Growing gap in lifespan by income, growing gap in government benefits

Larger consideration of life expectancy and lifetime earning may close the gap and offer better control on the cost of social programs.
By Stephen Feller   |   Sept. 17, 2015 at 4:04 PM

WASHINGTON, Sept. 17 (UPI) -- As the gap in life expectancy between high and low income earners in the United States has widened, higher earners have tended to receive a larger proportion of government benefits, according to a congressionally mandated report from the National Academies of Sciences, Engineering, and Medicine.

Some ideas to close or slow the spread of the gap were shown in simulations to have positive effects on it and the costs of the programs, which include Social Security and Medicare, according to the committee that wrote the report. Simulations for future benefits distributed by the programs show the gap will continue to widen, and the programs will continue to get more expensive, if nothing is done.

"Life expectancy has risen significantly in the U.S. over the past century, and it has long been the case that people who are better-educated and earn higher incomes live longer, on average, than those with less education and lower incomes," said Peter Orszag, co-chair of the committee that carried out the study and wrote the report, and vice chairman of Citigroup, in a press release. "What has changed is that the life expectancy gap across different income groups has become so much bigger."

In the last 50 years, average life expectancy in the United States has increased from 67 to 76 for men and from 73 to 81 for women. Better education and higher incomes, the committee said, result in a longer life expectancy than those with lower levels of education and lower incomes. The causes for this include life conditions, behavioral factors such as nutrition and exercise, stress and access to healthcare.

The simulation found that for men born in 1930, lifetime benefits across all income groups are the same after age 50. This is because, despite high earners born that year living longer because of basic life factors and receiving more in Social Security, people with lower incomes receive more in Medicaid, disability insurance, and Supplemental Security Income -- effectively balancing the scales.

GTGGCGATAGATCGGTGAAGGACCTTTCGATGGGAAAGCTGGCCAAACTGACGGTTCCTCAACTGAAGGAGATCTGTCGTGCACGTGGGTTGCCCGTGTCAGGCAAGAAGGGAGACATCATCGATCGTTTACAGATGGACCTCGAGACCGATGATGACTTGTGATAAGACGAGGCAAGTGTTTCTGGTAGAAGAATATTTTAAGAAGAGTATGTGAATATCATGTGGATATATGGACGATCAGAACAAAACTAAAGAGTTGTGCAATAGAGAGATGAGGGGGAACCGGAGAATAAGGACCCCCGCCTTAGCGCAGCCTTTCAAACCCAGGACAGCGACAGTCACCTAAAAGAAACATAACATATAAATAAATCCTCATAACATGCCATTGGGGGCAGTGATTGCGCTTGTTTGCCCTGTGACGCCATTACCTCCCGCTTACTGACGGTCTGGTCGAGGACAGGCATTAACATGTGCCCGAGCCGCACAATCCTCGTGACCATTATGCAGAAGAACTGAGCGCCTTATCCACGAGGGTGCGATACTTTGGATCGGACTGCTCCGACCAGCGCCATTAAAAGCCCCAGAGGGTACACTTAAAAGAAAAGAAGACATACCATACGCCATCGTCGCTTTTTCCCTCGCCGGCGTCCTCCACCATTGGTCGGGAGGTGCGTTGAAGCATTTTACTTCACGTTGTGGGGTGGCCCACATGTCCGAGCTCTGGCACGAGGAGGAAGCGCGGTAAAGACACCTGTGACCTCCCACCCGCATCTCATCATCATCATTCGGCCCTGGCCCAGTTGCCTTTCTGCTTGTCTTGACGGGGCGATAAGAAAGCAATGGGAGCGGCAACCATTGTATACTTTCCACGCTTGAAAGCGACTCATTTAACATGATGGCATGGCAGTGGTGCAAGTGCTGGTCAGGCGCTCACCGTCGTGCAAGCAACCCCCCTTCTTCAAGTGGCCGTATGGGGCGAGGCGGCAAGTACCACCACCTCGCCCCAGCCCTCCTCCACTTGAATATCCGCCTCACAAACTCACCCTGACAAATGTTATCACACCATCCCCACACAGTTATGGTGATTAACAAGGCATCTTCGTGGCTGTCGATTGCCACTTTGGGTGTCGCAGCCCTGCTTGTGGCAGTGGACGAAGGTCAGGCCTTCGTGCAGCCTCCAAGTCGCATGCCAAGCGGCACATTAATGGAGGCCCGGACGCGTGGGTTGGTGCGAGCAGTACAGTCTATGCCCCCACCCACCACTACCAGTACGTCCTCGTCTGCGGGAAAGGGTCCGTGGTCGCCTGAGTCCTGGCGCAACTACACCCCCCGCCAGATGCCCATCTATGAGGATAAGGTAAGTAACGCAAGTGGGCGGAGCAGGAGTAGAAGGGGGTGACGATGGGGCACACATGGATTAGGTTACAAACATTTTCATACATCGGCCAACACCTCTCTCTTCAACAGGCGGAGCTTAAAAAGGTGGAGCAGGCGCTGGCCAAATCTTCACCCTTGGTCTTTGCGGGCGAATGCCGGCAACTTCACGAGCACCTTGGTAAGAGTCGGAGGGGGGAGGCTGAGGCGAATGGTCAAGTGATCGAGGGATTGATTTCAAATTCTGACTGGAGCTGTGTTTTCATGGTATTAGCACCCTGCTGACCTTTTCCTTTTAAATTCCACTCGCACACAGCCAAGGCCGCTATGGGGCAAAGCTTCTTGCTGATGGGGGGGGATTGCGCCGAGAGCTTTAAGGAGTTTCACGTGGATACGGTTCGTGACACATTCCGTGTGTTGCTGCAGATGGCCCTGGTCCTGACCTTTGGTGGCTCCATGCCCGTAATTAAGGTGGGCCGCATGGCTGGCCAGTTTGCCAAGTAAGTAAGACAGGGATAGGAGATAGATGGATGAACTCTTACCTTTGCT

For men born in 1960, however, high earners are expected to receive about $128,000 more in benefits over their lifespans than those with low incomes.

Among women, the lowest earners have historically received more than high earners. Low-income women born in 1930 would receive about $129,000 more in benefits over their lifetimes than high-income women. This gap, however, has flipped substantially as low-income women born in 1960 would receive about $28,000 less than high earners during their lifetimes.

The committee didn't make suggestions to fix the gap, but they analyzed suggestions that have been made to address it, as well as the overall growth in cost of government social welfare programs.

The most significant actions, if done together, would be to raise the normal retirement age for Social Security from 67 to 70 and raising the earliest eligibility age from 62 to 64.

Reducing the cost-of-living adjustment for Social Security and other benefits would affect the gap in benefits paid out, the committee wrote.

Additionally, they wrote, lowering initial benefits for the top 50 percent of earners also would generate significant savings for the system and narrow the gap between high and low income earners by 30 percent for men and 40 percent for women.

"The increasing gap in longevity by socioeconomic status is important in itself, but it also means that high earners will increasingly collect some government benefits over more years than will lower earners," said committee co-chair Ronald Lee, professor of demography and economics at the University of California, Berkeley. "Policymakers considering changes to put entitlement programs on firmer financial footing should take into account how such policy changes interact with these differential trends in life expectancy."

The full report is published by the National Academies Press.

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